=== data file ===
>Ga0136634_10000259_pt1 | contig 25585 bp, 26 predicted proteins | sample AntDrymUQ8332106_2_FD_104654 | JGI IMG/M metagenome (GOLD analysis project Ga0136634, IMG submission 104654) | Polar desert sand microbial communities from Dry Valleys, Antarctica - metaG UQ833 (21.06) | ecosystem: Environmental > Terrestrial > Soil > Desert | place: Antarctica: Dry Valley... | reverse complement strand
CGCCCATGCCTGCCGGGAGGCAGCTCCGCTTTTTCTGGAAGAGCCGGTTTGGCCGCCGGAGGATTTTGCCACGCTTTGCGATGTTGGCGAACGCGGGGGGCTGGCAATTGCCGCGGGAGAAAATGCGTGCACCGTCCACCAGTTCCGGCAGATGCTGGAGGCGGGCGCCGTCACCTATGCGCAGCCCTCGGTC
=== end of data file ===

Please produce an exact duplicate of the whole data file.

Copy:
>Ga0136634_10000259_pt1 | contig 25585 bp, 26 predicted proteins | sample AntDrymUQ8332106_2_FD_104654 | JGI IMG/M metagenome (GOLD analysis project Ga0136634, IMG submission 104654) | Polar desert sand microbial communities from Dry Valleys, Antarctica - metaG UQ833 (21.06) | ecosystem: Environmental > Terrestrial > Soil > Desert | place: Antarctica: Dry Valley... | reverse complement strand
CGCCCATGCCTGCCGGGAGGCAGCTCCGCTTTTTCTGGAAGAGCCGGTTTGGCCGCCGGAGGATTTTGCCACGCTTTGCGATGTTGGCGAACGCGGGGGGCTGGCAATTGCCGCGGGAGAAAATGCGTGCACCGTCCACCAGTTCCGGCAGATGCTGGAGGCGGGCGCCGTCACCTATGCGCAGCCCTCGGTC